Thursday, April 28, 2011

Sick from Royal Wedding Fever?

The Royal Wedding is finally set to take place tomorrow, and what I’m most looking forward to is the end of the incessantly inane coverage of the “wedding of the century” (I mean, really, we’re only 10% into this century –I’m still holding out for the first human/extra-terrestrial union to save us all from the inevitable damnation that is sure to come to us once the aliens arrive…or, whatever).

With great hype comes inevitable backlash, but I wasn’t prepared for such a wide variety of backlash. With that, here is a fairly comprehensive guide:

1.  Lifetime, being the ripped-from-the-headlines blood hounds that they are jumped on the Royal Wedding bandwagon with their very own Lifetime Movie based on the couple’s notoriously boring relationship. The channel took it upon themselves to spice things up. The Daily Beast’s Jace Lacob summarizes the hilarity that ensued. For the record, I would much rather see a movie based on Prince Harry…although, somehow I don’t think that dressing up as a Nazi and getting blow jobs in a bathroom mesh with Lifetime’s particular brand of fairytale garbage.

2.  John Doyle of the Globe & Mail lists his top ten reasons not to watch the Royal Wedding. While the list is a little misguided (he refers to Posh and Becks as true British royalty for no apparent reason), he still offers some interesting points. For example, the cost of security, estimated to be between thirty and fifty million pounds, is going to be paid by British taxpayers…but they are all getting the day off, so let’s call it a wash.

3. While Doyle’s list is playful, Ishaan Tharoor of Time Magazine is actually really upset about the Royal Wedding. I mean really, really upset. In his piece titled “Five Reasons to Hate the Royal Wedding,” Tharoor points out that with everything going on in the world, now isn’t the right time to be celebrating one of the world’s most visible monarchies. He raises a really good point; however, I think he’s missing the reason why people are so bloody excited about all of this nonsense.

4.  On the less serious side of things, New York Magazine’s fashion blog, The Cut, has compiled a slideshow of the most egregious ways people are cashing in on the Royal Wedding. My favourite item of the William & Kate ridiculata has to be the royal wedding pizza, mainly because Papa John’s is a brand I recognize.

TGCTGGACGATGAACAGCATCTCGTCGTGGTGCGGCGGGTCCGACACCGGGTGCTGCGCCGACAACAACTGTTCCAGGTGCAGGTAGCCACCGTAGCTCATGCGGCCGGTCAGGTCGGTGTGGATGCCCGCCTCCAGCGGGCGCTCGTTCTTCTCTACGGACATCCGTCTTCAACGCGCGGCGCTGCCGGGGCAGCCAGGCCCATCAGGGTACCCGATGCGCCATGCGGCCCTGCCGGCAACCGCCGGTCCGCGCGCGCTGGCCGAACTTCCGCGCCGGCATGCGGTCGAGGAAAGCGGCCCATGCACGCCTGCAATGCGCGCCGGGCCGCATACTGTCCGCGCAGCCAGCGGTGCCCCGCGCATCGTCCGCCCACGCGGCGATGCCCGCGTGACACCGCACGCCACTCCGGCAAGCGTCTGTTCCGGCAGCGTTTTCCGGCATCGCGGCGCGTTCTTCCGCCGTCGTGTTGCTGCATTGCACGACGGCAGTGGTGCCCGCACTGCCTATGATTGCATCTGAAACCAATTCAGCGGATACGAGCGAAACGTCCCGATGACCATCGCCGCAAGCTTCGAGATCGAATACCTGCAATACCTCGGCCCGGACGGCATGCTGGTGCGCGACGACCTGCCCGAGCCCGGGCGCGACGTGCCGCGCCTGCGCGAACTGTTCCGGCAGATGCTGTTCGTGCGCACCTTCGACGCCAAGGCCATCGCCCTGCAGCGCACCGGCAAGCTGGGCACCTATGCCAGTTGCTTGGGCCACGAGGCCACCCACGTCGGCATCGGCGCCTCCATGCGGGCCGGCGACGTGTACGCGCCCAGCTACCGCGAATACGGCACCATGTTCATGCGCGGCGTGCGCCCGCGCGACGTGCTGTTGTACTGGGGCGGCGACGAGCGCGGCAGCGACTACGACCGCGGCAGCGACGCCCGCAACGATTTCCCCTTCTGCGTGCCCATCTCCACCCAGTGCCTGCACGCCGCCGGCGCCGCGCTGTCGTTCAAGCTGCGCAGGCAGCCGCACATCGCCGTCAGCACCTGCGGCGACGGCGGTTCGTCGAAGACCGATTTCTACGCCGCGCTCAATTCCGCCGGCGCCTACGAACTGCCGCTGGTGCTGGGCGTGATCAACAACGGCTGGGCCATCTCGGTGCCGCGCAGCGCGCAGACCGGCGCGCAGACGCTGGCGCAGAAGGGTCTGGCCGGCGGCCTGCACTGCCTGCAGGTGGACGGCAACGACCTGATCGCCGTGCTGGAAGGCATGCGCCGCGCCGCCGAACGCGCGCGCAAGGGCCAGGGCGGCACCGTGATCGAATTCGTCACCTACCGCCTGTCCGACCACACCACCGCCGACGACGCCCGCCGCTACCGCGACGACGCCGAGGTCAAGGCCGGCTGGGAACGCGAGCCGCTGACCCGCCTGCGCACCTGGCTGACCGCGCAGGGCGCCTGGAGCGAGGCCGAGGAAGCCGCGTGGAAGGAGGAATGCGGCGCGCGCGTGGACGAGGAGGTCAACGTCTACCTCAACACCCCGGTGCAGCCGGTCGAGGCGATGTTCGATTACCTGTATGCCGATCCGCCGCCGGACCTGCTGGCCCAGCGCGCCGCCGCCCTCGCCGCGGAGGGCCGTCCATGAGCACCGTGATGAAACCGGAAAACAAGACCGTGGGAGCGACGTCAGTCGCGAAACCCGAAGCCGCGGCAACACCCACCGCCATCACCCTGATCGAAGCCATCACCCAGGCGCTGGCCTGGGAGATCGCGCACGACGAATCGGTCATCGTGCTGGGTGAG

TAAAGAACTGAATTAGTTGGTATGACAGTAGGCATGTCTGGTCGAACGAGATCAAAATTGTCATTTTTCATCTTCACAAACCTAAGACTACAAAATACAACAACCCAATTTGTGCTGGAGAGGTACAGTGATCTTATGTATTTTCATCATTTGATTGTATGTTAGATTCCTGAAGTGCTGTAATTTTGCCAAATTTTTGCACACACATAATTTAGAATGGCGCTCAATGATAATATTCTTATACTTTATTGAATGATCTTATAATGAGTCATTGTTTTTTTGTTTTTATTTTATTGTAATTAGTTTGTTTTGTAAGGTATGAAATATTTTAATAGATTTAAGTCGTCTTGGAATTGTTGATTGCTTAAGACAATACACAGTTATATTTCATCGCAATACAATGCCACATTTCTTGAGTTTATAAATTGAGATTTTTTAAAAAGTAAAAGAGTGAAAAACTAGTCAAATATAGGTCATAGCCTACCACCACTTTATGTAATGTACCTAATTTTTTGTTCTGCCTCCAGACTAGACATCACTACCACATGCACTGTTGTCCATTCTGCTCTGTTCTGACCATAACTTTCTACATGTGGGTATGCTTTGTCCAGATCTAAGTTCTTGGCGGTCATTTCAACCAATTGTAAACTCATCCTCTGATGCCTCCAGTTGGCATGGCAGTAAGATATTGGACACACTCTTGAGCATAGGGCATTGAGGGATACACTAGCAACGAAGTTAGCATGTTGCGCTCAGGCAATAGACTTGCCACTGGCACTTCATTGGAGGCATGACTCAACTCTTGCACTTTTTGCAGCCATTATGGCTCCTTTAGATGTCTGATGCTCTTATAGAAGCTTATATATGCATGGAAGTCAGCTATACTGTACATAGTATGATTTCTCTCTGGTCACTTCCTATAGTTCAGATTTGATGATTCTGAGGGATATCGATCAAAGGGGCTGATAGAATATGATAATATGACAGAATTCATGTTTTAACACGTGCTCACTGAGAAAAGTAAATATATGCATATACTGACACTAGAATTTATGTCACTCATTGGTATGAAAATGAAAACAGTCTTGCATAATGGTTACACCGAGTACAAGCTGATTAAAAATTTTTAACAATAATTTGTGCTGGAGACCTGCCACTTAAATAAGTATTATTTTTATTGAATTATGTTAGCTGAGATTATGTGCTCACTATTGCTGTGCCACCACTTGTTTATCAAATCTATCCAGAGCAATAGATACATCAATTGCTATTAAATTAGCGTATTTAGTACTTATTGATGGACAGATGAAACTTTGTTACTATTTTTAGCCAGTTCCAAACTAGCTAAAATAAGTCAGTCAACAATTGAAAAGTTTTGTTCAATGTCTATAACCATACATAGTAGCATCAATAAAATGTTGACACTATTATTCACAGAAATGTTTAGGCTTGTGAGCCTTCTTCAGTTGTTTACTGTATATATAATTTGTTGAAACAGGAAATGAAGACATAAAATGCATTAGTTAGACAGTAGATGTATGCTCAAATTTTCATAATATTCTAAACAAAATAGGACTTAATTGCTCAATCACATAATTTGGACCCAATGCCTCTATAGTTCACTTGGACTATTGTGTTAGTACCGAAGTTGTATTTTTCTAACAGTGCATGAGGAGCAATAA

5.  Also from The Cut, a complete list of some of the best Will & Kate gossip from the influx of unauthorized bios released in the last couple of months. While this isn’t necessarily indicative of backlash, it’s still pretty fun to read about how Catherine Middleton enjoyed mooning and Prince William possibly had a threesome in a third world country (not really, Patagonia is in Chile!)

Wednesday, April 20, 2011

Don’t Preach to Me

Look! A sub-par singer singing a sub-par song!
Receiving my first annual “Bitch, Please” award is Gwyneth Paltrow. Last night, the so-called “Renaissance Woman” guest starred on “Glee” (again). And the “lovely” Paltrow took some time out to address all of the “haters.” This scene was as preachy as Billy Graham, with all of the subtlety (it was so painfully didactic that it literally pulled the show to a screeching halt). Anyway, the scene involved Paltrow’s character berating a group of students for heckling the glee kids and criticizing people from the safety of their computers. Here is an actual quote:

"I get it. We live in a culture of insults. I mean, we're constantly bombarded with these images of people who are richer than us, and happier than us, and are having more interesting sex than us.”

It’s no mistake that the monologue came from Gwyneth’s lips; “Glee” loves to be meta. Paltrow, (like “Glee”) takes a lot of flak from people, which most Gwyenth lovers boil down to the fact that everyone is jealous of how perfect Ms. Paltrow is (just take a look at the quote above). This would be a very effective argument had Gwyneth not followed up her lecture with a tepid cover of Adele’s “Turning Tables.”

Now, Gwyneth Paltrow leads a very charmed life, which probably irks a lot of people. But what bothers me most about her is that people give her praise where none is due: